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Mitch McConnell Will Ask Supreme Court To Scrap Campaign Contribution Limits Entirely

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MITCH MCCONNELL CAMPAIGN CONTRIBUTION LIMITS
Sen. Mitch McConnell will ask the Supreme Court to eliminate all campaign contribution limits during Oct. 8 arguments in McCutcheon v. FEC. (AP Photo/J. Scott Applewhite) | AP

WASHINGTON -- On Oct. 8, Sen. Mitch McConnell (R-Ky.) will argue to the Supreme Court that all campaign contribution limits should be eliminated and that candidates should be able to accept unlimited donations.

Although McConnell is not a party in the case of McCutcheon v. Federal Election Commission, the Supreme Court has granted the Senate minority leader time during oral argument to present his views: that campaign contribution limits are an unconstitutional burden on free speech and that the court should give contribution limits a higher level of scrutiny than it has in the past. McConnell will be represented by lawyer Bobby Burchfield.

McCutcheon v. FEC challenges the aggregate limit on donations to federal candidates, political parties and political action committees, which bars an individual donor from giving more than $123,200 in total during the 2014 election cycle. McConnell wants to go much further by forcing courts to treat all campaign contribution limits as they treat campaign expenditure limits, which were found to be an unconstitutional burden on First Amendment rights in the 1976 Buckley v. Valeo decision.

The senator, a prominent opponent of campaign finance reforms, was the lead plaintiff 10 years ago in McConnell v. FEC, a Supreme Court challenge to the McCain-Feingold Act. Burchfield argued in that case as well.

The individual contribution limits that McConnell also wants to eliminate currently restrict a donor to giving $2,600 to a candidate for each of the primary and general elections. Absent these limits, people running for federal office could accept checks of the same size routinely donated to super PACs.

And some donors are willing to write very generous checks. The largest single check written to a super PAC in the 2012 election was $5 million. The largest total amount from one donor to one super PAC in that election came from Texas industrialist Harold Simmons, who gave $20.5 million to American Crossroads.

The Supreme Court may not agree with McConnell that all contribution limits should be overturned now, but the justices could still accept his argument that contribution limits should be treated with the same level of scrutiny as restrictions on campaign spending. Such a ruling would overturn precedent going back to Buckley v. Valeo and set the stage for a future case to eliminate all such limits, according to Campaign Legal Center President Trevor Potter.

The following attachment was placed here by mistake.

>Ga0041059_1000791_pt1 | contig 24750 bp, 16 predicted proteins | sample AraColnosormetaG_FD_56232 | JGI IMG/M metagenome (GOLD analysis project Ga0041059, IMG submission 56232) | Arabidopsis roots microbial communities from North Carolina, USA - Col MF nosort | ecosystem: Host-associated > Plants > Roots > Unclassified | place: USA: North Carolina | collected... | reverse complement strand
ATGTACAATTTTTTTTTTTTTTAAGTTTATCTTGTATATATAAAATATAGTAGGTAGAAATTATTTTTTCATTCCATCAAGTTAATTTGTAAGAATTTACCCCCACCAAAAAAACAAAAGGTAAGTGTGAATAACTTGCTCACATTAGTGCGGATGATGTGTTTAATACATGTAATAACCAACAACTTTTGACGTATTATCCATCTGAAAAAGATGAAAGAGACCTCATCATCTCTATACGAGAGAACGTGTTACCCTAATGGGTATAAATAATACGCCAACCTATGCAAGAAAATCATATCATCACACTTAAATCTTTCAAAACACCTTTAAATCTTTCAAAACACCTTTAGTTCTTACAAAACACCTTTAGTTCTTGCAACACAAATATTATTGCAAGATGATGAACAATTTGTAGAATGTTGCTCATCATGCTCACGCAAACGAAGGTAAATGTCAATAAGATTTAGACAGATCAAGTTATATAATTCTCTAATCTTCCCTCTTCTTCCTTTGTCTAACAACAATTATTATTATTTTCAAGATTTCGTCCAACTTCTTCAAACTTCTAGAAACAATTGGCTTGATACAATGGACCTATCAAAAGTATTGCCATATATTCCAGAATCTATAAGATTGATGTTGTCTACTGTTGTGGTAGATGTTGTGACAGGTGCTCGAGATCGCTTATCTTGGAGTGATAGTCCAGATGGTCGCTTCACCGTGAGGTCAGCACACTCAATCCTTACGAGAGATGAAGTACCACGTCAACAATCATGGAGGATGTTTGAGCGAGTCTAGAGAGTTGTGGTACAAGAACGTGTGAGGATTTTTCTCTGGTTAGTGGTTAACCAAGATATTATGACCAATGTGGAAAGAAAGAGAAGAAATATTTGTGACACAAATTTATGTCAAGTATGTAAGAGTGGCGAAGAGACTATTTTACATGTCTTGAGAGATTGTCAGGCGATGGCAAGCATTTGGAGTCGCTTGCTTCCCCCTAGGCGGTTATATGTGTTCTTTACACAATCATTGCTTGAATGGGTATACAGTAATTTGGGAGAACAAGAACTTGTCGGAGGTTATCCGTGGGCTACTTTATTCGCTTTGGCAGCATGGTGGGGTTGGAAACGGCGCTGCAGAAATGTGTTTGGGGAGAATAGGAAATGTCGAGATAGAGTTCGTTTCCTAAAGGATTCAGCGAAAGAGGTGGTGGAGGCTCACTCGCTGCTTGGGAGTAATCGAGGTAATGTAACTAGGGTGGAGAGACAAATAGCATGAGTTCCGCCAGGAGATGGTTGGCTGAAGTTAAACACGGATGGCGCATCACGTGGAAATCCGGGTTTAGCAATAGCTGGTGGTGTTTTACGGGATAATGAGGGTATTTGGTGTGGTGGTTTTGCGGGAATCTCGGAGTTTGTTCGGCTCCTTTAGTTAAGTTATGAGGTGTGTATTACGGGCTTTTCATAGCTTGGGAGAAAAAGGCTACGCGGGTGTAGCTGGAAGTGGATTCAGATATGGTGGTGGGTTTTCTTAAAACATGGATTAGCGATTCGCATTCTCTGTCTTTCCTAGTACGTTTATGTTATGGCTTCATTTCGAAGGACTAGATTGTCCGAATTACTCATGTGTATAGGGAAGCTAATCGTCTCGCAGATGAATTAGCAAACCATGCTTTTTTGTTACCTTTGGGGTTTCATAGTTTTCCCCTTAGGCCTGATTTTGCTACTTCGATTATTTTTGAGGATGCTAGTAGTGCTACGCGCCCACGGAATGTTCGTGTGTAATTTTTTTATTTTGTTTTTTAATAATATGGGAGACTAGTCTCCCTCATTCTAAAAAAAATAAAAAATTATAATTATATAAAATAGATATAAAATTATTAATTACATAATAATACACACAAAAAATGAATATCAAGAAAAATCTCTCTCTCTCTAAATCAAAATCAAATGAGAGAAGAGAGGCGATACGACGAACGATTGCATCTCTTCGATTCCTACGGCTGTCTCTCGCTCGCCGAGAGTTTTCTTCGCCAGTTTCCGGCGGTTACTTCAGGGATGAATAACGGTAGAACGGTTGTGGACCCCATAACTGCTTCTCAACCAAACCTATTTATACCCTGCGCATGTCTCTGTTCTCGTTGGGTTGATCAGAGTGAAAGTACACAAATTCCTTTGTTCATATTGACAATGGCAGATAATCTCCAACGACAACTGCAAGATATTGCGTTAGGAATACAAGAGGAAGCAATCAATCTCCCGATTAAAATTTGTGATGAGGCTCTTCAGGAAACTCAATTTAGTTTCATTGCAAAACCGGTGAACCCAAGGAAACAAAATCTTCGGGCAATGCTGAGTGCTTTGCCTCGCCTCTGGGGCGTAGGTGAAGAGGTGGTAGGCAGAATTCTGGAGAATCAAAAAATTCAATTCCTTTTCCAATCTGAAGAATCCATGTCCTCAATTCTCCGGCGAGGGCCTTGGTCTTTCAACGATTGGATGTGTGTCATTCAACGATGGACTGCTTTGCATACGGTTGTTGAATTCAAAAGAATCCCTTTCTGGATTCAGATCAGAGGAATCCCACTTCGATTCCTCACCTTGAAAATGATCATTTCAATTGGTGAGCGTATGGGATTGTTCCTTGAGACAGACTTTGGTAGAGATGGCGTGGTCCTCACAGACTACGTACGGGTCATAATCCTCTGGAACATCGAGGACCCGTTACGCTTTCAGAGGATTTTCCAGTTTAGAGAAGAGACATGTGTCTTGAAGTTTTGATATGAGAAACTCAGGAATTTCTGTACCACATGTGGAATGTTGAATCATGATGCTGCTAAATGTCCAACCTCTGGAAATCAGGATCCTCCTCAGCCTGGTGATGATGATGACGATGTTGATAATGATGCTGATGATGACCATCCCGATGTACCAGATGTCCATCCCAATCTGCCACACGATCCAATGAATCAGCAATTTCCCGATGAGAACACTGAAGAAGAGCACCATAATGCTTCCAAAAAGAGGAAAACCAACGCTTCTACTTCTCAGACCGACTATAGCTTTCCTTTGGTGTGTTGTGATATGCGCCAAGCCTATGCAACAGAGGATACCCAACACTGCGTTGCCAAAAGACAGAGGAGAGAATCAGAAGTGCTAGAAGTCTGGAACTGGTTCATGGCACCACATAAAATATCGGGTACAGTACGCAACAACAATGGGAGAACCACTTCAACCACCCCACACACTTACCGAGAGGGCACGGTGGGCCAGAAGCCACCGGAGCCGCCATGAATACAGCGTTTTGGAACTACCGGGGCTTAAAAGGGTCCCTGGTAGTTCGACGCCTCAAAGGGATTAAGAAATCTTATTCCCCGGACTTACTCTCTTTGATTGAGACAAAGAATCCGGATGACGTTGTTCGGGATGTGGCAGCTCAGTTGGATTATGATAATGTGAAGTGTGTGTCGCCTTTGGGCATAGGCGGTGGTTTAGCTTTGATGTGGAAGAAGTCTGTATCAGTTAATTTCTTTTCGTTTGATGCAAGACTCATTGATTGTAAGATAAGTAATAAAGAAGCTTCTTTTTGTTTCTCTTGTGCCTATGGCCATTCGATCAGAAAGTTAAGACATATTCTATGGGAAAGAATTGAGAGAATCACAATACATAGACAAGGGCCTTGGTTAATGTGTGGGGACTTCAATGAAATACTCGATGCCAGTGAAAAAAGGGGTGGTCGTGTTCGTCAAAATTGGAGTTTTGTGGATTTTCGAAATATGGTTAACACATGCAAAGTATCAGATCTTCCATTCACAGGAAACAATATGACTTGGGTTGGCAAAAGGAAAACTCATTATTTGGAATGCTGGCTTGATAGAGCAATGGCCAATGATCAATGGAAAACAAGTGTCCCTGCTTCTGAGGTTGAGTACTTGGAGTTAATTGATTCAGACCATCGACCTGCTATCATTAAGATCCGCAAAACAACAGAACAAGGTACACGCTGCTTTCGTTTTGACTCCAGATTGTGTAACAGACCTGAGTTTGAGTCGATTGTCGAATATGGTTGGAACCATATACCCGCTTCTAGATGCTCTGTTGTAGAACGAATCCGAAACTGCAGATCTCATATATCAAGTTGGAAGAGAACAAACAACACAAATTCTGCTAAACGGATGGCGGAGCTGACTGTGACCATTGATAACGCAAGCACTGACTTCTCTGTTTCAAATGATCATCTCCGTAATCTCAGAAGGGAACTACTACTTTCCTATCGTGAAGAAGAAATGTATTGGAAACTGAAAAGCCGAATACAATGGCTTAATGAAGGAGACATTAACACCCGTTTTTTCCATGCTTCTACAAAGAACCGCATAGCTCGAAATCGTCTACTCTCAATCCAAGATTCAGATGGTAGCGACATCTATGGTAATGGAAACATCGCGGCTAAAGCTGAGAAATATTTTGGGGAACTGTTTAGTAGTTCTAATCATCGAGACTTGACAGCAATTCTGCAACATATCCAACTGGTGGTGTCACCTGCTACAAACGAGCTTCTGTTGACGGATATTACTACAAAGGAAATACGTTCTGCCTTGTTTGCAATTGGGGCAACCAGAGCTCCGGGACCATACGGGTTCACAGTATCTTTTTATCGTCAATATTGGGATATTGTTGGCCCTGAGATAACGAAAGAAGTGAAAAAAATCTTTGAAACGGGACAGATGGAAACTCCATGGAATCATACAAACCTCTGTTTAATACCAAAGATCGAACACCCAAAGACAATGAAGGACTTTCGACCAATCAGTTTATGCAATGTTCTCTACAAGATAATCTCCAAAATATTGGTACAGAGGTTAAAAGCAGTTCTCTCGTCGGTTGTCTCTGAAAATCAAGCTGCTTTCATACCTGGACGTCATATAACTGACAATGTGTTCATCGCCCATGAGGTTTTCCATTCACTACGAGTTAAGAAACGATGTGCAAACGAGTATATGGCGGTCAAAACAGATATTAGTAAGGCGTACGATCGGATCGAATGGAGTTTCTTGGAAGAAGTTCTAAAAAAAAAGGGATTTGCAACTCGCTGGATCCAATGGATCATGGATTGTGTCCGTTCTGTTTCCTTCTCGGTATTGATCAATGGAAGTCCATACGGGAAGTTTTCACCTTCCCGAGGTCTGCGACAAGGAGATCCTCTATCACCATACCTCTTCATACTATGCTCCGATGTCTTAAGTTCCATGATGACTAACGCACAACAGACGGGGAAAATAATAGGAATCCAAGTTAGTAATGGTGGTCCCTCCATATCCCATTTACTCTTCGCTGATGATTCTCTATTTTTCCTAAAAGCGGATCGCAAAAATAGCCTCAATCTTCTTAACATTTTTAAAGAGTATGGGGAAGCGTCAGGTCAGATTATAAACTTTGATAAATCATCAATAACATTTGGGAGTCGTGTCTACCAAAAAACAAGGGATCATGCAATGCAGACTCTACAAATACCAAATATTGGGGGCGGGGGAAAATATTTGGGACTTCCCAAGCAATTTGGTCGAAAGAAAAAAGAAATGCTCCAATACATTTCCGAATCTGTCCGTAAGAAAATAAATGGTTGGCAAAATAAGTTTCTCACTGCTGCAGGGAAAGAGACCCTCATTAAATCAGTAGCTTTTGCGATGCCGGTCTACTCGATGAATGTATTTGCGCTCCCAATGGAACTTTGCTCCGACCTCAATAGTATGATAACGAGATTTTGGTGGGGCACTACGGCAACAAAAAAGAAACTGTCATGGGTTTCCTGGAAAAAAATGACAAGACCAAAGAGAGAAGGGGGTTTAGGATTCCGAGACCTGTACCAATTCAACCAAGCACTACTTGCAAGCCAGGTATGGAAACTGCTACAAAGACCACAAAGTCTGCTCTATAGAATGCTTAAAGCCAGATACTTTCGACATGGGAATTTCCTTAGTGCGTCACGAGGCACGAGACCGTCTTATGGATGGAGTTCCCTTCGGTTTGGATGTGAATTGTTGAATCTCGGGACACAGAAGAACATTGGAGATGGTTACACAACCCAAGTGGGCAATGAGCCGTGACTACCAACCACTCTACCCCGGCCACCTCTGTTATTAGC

"While this request sounds legalistic in nature, if the plaintiffs and Senator McConnell are successful in convincing five Justices of this argument, then not only will the Court strike down the current aggregate contribution limits, but in the future it will be much easier for those seeking to remove all contribution limits and allow unlimited contributions to candidates and parties to challenge any contribution limit in court," Potter wrote on the center's blog.

McConnell's arguments will likely find a receptive ear among some of the conservative members of the court. Justices Antonin Scalia, Anthony Kennedy and Clarence Thomas have all said that the distinction between contributions and expenditures is wrong and that the court should find contribution limits to be a violation of free speech rights. The views of the court's two other conservatives, Chief Justice John Roberts and Justice Samuel Alito, are less clear.

"The time has come for the Court to revisit the distinction [between contributions and expenditures]," the amicus brief submitted by McConnell declares.

The brief argues that contribution limits restrict the First Amendment rights of speech and association for both contributors and recipients of campaign cash.

Contributors' free speech rights are restricted, according to McConnell, because "for many if not most persons," a campaign contribution is "by far the most effective means of supporting a preferred candidate" and monetary limits prevent a person from demonstrating the true intensity of his or her support in the way that someone volunteering time to a campaign can volunteer unlimited time. The recipients of that money also have their rights restricted because contributions "directly enable speech" and because they have a right to associate with contributors "at varying levels of intensity."

Supporters of contribution limits contend that the fact that the justices will hear McConnell's broader attack on campaign regulation gives credence to their arguments that the McCutcheon case is simply a Trojan horse for the future gutting of all contribution limits.

"This is a not very thinly disguised first step to try to get an absolute anything goes-no limits regime on campaign contributions," Charles Fried, a former solicitor general under President Ronald Reagan and author of an amicus brief submitted by Americans for Campaign Reform, earlier told The Huffington Post.

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